SUNRISE, Fla. -- As frustrating as it is, this is nothing new for David Booth.
Once the face of the Florida Panthers, Booth had been looking forward to going up against his former team ever since he was traded to Vancouver on Oct. 22. Instead, Booth will be watching from the press box as he continues to work his way back from a knee injury.
It's the continuation of a pattern for Booth, one he could do without.
The speedy 27-year-old forward has had his share of injuries since making his NHL debut on Nov. 20, 2006. He missed the chance to play in his native Detroit when he was out in 2007-08 and in 2009-10, and he also lost a chance to make the U.S. Olympic team in 2010 because of a concussion that wiped out most of his season.
And now this.
"It seems like throughout my career the games I look forward to the most are the games that I miss," Booth said after joining five other Canucks players and goalies Roberto Luongo and Cory Schneider for a workout at the BankAtlantic Center Monday morning. "It happened with the Olympics, it happens when we go to Detroit -- I still haven't played in Detroit yet and I think this is my seventh year. This is a game that ever since I got traded I was looking forward to. It's frustrating, but there's plenty more hockey to be played."
Booth has been out of action since Dec. 6 when he was the victim of a knee-on-knee hit by Colorado forward Kevin Porter, who was suspended four games for the incident.
Vancouver coach Alain Vigneault indicated Sunday that Booth has been medically cleared to play and it's now up to the player to tell his coach when he’s ready to go.
As much as he would have liked to have faced his former team, Booth said Monday he's not at that point yet.
"It's all a matter of time," Booth said. "I've only practiced twice with the team after being off the ice for a month. That's tough. You don't want to put yourself in a situation where you get further injured. I've got to take my time and know when I'm ready.
"I thought I would be back in time, but you have to put your career first. If I go out there and I'm not stable on that knee and get hit again, that's not good for me. I know the Panthers play a hard game. I know they play the body, they get on the forecheck, so that's going to be a tough game. I don't want to be a negative to our team out there if I'm not playing the best I can play."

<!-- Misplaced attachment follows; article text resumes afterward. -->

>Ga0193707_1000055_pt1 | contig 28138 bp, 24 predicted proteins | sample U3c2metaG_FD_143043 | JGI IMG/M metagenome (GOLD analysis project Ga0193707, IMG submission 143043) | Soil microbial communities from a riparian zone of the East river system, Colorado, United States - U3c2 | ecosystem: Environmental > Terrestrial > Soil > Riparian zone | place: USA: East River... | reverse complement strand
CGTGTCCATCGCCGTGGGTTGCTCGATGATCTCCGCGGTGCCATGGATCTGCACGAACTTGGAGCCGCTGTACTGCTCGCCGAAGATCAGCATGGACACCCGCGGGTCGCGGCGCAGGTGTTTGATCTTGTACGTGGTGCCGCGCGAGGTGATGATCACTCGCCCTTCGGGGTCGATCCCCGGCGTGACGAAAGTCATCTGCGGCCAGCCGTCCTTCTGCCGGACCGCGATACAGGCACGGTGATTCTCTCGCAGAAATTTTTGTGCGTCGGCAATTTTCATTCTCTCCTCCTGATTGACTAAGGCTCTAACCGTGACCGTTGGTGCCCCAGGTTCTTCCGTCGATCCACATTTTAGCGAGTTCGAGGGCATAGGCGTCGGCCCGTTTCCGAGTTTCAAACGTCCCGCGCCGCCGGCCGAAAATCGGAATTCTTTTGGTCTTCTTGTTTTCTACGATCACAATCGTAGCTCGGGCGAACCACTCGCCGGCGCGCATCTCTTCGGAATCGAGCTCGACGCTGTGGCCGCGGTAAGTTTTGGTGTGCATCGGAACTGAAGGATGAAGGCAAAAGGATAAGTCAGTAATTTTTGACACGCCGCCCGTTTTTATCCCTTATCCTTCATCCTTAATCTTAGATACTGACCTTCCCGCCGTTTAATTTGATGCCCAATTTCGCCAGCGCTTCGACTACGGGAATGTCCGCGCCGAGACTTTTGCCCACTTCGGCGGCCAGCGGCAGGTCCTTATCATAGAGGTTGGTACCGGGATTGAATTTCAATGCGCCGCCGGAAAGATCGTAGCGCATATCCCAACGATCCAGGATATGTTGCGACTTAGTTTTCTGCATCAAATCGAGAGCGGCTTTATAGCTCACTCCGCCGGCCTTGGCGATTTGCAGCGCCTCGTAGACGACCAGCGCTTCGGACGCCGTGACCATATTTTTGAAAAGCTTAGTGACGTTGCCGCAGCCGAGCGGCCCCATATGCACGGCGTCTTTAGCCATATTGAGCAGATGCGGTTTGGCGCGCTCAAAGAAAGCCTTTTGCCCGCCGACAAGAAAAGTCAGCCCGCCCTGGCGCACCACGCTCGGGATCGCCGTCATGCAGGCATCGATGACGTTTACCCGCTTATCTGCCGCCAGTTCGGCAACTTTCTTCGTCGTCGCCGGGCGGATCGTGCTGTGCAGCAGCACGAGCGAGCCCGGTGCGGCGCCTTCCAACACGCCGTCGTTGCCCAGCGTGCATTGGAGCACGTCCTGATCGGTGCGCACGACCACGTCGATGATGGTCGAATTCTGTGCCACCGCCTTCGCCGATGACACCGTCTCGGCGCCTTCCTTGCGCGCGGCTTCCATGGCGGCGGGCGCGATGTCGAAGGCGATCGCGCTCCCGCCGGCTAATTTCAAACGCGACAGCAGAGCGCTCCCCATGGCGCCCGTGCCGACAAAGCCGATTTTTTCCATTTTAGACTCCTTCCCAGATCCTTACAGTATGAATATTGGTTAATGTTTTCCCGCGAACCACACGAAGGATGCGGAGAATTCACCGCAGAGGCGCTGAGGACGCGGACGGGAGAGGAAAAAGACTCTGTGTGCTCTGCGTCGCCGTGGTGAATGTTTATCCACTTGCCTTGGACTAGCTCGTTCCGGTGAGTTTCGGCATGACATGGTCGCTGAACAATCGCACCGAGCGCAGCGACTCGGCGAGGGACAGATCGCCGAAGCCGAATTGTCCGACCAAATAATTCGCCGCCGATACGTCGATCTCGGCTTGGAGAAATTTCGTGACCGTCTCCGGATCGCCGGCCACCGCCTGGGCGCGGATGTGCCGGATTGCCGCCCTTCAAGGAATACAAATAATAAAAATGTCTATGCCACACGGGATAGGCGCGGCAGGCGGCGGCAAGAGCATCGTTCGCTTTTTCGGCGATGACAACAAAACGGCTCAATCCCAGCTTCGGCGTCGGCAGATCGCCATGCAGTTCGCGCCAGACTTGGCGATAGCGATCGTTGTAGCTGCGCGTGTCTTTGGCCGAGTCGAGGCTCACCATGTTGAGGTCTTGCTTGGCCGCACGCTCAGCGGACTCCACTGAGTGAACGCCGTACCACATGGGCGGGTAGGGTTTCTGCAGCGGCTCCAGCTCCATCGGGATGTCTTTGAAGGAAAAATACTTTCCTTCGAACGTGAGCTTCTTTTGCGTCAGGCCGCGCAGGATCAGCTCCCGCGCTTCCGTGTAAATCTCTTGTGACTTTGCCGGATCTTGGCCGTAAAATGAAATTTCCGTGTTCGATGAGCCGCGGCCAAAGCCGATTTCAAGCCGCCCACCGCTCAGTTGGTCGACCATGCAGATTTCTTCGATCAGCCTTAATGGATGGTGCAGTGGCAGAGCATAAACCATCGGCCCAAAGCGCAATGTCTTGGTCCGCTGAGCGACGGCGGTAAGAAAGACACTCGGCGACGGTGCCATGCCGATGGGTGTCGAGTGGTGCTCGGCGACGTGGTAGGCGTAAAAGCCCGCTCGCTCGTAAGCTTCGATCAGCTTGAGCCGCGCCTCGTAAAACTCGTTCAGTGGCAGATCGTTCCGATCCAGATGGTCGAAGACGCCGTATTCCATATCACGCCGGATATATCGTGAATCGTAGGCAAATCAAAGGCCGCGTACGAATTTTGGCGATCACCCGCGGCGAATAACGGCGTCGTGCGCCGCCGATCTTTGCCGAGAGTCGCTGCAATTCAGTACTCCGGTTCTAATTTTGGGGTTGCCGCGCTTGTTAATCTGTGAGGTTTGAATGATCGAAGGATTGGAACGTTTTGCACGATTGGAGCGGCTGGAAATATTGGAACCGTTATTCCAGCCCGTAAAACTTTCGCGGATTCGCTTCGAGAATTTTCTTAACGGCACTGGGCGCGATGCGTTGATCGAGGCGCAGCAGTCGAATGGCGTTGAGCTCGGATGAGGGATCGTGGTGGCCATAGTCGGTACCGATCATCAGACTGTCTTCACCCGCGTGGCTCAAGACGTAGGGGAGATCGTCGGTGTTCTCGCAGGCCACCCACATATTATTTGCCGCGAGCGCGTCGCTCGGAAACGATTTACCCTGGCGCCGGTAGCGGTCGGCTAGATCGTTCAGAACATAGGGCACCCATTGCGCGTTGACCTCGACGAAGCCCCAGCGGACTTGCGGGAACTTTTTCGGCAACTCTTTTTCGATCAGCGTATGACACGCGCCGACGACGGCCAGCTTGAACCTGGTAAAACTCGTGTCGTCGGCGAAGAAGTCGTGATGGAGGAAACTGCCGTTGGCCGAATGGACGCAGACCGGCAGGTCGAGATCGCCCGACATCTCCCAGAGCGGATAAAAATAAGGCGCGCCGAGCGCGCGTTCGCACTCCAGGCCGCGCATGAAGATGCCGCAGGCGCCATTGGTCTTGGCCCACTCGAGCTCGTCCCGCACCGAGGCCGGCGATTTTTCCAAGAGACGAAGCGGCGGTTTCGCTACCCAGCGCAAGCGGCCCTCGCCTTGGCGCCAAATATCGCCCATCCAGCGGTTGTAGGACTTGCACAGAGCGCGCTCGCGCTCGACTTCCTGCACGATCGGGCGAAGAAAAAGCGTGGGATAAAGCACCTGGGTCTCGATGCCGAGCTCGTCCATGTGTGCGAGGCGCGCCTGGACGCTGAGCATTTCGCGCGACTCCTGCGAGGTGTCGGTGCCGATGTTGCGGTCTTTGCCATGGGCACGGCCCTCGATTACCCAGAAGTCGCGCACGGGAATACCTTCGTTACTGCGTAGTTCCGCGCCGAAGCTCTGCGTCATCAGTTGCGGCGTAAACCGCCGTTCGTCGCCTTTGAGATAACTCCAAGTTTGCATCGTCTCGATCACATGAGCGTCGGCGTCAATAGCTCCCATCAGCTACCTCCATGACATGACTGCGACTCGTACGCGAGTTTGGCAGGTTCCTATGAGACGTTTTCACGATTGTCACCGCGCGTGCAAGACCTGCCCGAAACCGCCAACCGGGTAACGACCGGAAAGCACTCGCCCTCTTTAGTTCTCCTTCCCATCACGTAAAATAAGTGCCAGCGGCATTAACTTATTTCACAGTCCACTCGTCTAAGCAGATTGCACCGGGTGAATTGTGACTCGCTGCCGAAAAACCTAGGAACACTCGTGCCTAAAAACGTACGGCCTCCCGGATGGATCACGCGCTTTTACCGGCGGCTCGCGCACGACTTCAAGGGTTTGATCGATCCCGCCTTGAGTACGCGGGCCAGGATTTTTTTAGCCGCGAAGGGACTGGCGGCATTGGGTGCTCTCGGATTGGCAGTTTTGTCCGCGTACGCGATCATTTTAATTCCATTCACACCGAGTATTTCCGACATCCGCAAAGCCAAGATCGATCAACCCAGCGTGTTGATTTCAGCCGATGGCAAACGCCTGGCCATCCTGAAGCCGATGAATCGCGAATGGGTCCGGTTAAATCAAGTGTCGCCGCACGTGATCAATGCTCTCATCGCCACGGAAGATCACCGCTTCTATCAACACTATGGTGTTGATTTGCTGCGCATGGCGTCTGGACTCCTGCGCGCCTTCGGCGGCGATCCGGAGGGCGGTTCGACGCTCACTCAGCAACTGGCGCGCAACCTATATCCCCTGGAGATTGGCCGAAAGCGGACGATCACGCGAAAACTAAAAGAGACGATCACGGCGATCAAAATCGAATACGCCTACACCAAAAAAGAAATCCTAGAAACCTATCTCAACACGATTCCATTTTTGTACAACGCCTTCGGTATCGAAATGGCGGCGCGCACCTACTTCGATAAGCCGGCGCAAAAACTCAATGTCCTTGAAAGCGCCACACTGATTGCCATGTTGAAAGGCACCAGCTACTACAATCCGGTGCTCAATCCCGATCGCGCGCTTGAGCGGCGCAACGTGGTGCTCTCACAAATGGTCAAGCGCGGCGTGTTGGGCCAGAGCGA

The Panthers traded Booth along with veteran center Steven Reinprecht for forwards Mikael Samuelsson and Marco Sturm. Booth was informed of the trade while the team was going through pregame warmups with the Islanders at the BankAtlantic Center and reports indicated he was in tears upon being told the news.
"It was tough at the time, and coming back down here brings back a lot of good memories," he said. "But I'm happy to be a Canuck now. Everything works itself out. It was tough for the first month or so, but I got over that and just realized that this is my new home and I've got to make the most of the opportunity I've been given."
Booth had only one assist in six games with Florida this season and he also got off to a slow start in Vancouver. But he had 3 goals and 2 assists in the five games preceding his December injury.
"It took a good month to get acquainted," Booth said, "but the chemistry with my linemates started coming around and I thought I was playing some of my best hockey there before I got hurt."
Booth says he keeps tabs on the Panthers and watches their games whenever possible. With Monday night's game being the only meeting between Florida and Vancouver this season, Booth will have to wait until next year to face his former team.
Hopefully for him, he'll be healthy and ready to go on Feb. 23 when the Canucks travel to Detroit so he can end his curse and play an NHL game in his hometown for the first time.